Does soy cause breast cancer? Given the increased interest in soy-based food and drinks, it’s safe to say that a lot of people want an answer to that question.
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So, let’s get right to the point: Eating soy DOES NOT increase your risk for breast cancer. In fact, there’s plenty of research that suggests soy may offer some protection against getting the disease.
But rumors about soy and breast cancer continue to linger — and in truth, there are study-based explanations behind the misinformation.
Soy products contain isoflavones, molecules similar to the hormone estrogen. That has led to theoretical concerns that soy could increase the risk of estrogen-sensitive cancers, including breast cancer.
Receptors (protein molecules) on breast cancer cells can attach to estrogen in your system and fuel the growth of cancer. That’s one reason higher levels of estrogen increase breast cancer risk.
But while isoflavones resemble estrogen, they don’t make the same bond with those receptors to serve as a catalyst for cancer cell growth. “That’s a big distinction,” says Dr. Roesch.
Clinical trials consistently show that the intake of isoflavone does not adversely affect the risk of breast cancer. These studies haven’t confirmed a link between eating natural soy and developing breast cancer.
Some research even goes a step further by suggesting soy provides a protective effect.
There’s no shortage of studies either: Soy-related research generates about 2,000 papers a year on PubMed, a database of biomedical and life sciences literature maintained through the National Institutes of Health.
Research looking at soy and cancer risk shows little reason for concern when it comes to studies involving people. But when the research involves small animals, the findings are a little bit different.
Rodents exposed to high doses of isoflavones can show an increased risk of breast cancer, according to studies. “Issues have come up in animal models,” says Dr. Onger.
It’s important to note the same results haven’t come up in human studies. But when studies suggest any possible correlation between food and cancer, misinformation and worry can spread quickly.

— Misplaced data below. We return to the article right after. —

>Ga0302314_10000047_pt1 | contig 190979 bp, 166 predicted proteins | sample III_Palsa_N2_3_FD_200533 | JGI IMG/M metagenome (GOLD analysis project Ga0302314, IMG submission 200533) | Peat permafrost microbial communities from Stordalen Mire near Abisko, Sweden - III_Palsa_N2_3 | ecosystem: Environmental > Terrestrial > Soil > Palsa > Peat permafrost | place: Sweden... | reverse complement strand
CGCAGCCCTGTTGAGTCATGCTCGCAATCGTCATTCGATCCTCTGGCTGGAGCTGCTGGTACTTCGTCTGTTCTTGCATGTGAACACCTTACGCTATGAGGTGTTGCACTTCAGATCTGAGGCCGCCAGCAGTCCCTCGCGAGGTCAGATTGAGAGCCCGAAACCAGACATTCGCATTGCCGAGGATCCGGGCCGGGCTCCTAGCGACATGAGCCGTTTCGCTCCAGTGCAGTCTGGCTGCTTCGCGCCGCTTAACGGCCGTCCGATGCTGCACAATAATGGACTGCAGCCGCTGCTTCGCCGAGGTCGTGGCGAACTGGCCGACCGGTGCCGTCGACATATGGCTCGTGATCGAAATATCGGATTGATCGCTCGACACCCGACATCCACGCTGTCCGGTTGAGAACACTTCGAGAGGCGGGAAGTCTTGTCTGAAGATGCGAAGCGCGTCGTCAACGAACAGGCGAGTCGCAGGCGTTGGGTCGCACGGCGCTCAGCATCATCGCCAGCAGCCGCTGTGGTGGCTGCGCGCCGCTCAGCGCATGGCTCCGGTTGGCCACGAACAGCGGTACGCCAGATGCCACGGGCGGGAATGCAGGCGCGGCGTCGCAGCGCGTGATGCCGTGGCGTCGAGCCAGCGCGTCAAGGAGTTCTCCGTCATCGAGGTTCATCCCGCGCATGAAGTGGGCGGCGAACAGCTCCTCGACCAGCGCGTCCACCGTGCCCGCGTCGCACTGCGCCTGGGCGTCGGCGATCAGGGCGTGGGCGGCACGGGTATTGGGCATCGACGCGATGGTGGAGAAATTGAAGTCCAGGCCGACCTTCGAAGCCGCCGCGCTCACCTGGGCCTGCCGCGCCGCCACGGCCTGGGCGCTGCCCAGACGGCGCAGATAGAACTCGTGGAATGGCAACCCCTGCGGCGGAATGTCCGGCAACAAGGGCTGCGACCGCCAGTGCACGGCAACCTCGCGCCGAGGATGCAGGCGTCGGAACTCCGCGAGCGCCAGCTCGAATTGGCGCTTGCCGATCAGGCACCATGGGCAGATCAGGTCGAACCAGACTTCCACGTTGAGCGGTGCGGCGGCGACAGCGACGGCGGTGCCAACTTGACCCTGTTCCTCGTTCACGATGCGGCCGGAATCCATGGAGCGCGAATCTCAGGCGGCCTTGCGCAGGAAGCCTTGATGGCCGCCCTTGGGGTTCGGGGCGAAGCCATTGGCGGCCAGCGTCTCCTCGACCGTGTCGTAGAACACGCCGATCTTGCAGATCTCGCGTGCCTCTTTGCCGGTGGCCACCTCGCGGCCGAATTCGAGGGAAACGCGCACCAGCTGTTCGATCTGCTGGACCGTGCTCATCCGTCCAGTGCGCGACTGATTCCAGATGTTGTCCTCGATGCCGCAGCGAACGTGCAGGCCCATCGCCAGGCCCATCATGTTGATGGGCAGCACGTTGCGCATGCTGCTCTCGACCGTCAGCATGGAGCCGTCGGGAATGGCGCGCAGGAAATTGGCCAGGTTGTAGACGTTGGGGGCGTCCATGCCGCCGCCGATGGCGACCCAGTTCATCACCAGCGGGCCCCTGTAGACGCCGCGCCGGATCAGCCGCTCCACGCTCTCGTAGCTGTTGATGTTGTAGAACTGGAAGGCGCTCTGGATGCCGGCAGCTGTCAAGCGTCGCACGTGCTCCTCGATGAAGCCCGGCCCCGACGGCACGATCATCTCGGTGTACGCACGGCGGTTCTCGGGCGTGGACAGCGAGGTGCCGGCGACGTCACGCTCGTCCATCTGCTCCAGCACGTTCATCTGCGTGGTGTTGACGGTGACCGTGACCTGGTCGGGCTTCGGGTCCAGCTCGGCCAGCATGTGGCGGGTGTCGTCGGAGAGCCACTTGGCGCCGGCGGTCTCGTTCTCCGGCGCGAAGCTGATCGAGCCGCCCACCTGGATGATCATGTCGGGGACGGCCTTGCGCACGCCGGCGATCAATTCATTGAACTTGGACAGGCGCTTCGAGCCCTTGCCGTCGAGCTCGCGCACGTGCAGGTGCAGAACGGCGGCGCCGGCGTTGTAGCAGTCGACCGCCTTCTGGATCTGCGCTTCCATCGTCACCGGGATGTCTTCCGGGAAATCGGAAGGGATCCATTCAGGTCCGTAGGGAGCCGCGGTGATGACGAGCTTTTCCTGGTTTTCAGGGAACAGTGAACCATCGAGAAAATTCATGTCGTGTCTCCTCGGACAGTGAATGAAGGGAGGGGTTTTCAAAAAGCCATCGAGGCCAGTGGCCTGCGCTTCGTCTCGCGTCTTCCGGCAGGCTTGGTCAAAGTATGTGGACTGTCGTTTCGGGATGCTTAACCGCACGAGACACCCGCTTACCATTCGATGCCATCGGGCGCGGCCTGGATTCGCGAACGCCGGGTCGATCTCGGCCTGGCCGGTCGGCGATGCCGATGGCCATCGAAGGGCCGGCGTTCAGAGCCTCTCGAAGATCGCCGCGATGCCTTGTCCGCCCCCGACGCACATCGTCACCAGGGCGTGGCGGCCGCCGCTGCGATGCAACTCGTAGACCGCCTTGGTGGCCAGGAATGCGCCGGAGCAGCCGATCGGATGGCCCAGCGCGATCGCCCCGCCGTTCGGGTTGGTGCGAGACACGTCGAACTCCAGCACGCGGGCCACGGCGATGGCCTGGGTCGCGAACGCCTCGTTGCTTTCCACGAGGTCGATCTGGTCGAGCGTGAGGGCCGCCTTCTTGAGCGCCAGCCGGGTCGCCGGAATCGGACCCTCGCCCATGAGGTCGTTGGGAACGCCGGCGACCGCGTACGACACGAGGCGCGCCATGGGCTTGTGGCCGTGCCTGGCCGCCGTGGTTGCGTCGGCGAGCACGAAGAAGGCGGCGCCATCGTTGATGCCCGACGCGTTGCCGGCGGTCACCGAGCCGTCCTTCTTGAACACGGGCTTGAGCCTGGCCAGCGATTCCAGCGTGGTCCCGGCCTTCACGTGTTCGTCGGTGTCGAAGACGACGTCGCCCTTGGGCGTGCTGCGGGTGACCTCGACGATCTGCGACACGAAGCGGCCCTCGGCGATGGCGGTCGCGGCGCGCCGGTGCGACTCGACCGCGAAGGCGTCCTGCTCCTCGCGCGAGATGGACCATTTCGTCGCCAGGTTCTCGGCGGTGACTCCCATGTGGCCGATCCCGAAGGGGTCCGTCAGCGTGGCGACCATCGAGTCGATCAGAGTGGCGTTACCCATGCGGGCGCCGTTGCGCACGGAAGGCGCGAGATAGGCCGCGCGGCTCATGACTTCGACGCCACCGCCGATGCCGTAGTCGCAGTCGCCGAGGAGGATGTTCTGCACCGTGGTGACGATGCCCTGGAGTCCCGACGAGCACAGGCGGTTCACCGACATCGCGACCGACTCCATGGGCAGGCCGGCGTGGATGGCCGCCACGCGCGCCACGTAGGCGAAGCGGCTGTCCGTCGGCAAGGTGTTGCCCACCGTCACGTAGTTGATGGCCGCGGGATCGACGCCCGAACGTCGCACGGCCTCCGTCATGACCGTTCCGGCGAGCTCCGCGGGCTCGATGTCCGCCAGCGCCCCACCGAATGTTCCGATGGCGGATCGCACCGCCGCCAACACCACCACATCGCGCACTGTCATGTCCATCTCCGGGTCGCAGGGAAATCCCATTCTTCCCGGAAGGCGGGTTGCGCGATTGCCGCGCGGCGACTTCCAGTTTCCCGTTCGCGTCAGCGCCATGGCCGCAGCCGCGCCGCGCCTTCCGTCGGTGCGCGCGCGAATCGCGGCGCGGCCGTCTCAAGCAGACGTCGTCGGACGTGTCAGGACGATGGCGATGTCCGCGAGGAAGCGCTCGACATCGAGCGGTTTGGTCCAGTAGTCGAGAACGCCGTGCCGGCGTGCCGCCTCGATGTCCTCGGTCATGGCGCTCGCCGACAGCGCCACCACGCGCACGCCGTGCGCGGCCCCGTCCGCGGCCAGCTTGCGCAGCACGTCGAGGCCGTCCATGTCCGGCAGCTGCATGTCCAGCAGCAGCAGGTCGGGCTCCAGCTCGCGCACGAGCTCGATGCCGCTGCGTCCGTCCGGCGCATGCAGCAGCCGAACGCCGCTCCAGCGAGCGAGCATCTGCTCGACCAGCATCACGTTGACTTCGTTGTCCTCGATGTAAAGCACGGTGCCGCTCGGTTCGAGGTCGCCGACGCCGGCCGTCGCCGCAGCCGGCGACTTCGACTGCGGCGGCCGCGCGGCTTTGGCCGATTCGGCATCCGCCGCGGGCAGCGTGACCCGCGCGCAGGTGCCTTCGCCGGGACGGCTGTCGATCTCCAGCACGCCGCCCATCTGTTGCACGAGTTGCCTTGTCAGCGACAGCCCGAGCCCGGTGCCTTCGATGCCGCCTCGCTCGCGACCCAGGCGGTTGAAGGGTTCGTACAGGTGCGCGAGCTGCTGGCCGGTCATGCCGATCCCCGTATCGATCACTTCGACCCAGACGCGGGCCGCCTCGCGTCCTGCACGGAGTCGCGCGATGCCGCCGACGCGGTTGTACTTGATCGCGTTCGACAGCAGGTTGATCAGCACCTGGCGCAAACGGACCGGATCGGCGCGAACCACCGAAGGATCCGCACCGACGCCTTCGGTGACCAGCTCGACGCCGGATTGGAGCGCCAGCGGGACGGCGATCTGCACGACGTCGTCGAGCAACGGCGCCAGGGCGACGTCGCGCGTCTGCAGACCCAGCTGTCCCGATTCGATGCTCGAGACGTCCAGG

While soy-based foods may be trending in the United States, the plant has long served as a dietary staple in other areas of the world (particularly in Asia).
So, why bring that up? Breast cancer rates have historically been much lower in Asian countries than in the U.S., which suggests there isn’t a high correlation between consumption of soy and the disease.
Those countries also typically feature an overall lower-fat diet and differences in birthrates, both of which affect cancer rates.
But it’s best to eat soy in moderation within a balanced diet, agree Dr. Roesch and Dr. Onger. Federal recommendations show health benefits when eating 25 grams of soy protein per day. (That’s equal to about 1 1/4 cups of tofu or 1 to 2 cups of soymilk.)
Look for more natural options as opposed to highly processed foods, too. (That’s a guideline that applies to pretty much every food.)
As a general rule, you’re better off getting your nutrition through food sources rather than through soy supplements or isoflavone extracts.
“Doses of isoflavones from a vitamin store can be several hundred times higher than what you would ingest from eating tofu or drinking soy milk — and that could be a potential problem,” warns Dr. Roesch.
It’s always best to talk to your healthcare provider before beginning a supplement.
Known breast cancer risk factors such as having obesity, smoking at an early age, a sedentary lifestyle or high saturated fat intake all qualify as much bigger concerns than consuming soy-based foods.
“Removing attention from those factors is a much greater risk,” states Dr. Roesch.